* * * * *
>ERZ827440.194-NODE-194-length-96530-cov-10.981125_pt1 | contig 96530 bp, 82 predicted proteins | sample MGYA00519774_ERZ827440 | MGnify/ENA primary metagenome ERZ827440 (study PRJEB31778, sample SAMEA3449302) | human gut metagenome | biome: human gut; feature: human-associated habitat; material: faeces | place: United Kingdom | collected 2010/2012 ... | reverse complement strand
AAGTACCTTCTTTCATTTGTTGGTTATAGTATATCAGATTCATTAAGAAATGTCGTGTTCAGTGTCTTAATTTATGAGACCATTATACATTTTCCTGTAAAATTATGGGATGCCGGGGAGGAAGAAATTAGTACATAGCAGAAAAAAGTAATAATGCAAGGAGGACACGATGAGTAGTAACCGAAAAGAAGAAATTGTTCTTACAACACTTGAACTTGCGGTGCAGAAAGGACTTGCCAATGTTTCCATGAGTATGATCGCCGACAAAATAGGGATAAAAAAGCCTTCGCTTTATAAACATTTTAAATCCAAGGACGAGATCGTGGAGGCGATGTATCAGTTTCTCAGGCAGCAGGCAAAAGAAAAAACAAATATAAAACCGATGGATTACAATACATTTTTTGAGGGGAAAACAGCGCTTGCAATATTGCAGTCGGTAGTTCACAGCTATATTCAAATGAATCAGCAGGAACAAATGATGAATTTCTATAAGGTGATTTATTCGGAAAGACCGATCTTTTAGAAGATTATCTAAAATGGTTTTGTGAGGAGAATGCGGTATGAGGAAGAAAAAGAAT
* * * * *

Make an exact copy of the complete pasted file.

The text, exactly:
>ERZ827440.194-NODE-194-length-96530-cov-10.981125_pt1 | contig 96530 bp, 82 predicted proteins | sample MGYA00519774_ERZ827440 | MGnify/ENA primary metagenome ERZ827440 (study PRJEB31778, sample SAMEA3449302) | human gut metagenome | biome: human gut; feature: human-associated habitat; material: faeces | place: United Kingdom | collected 2010/2012 ... | reverse complement strand
AAGTACCTTCTTTCATTTGTTGGTTATAGTATATCAGATTCATTAAGAAATGTCGTGTTCAGTGTCTTAATTTATGAGACCATTATACATTTTCCTGTAAAATTATGGGATGCCGGGGAGGAAGAAATTAGTACATAGCAGAAAAAAGTAATAATGCAAGGAGGACACGATGAGTAGTAACCGAAAAGAAGAAATTGTTCTTACAACACTTGAACTTGCGGTGCAGAAAGGACTTGCCAATGTTTCCATGAGTATGATCGCCGACAAAATAGGGATAAAAAAGCCTTCGCTTTATAAACATTTTAAATCCAAGGACGAGATCGTGGAGGCGATGTATCAGTTTCTCAGGCAGCAGGCAAAAGAAAAAACAAATATAAAACCGATGGATTACAATACATTTTTTGAGGGGAAAACAGCGCTTGCAATATTGCAGTCGGTAGTTCACAGCTATATTCAAATGAATCAGCAGGAACAAATGATGAATTTCTATAAGGTGATTTATTCGGAAAGACCGATCTTTTAGAAGATTATCTAAAATGGTTTTGTGAGGAGAATGCGGTATGAGGAAGAAAAAGAAT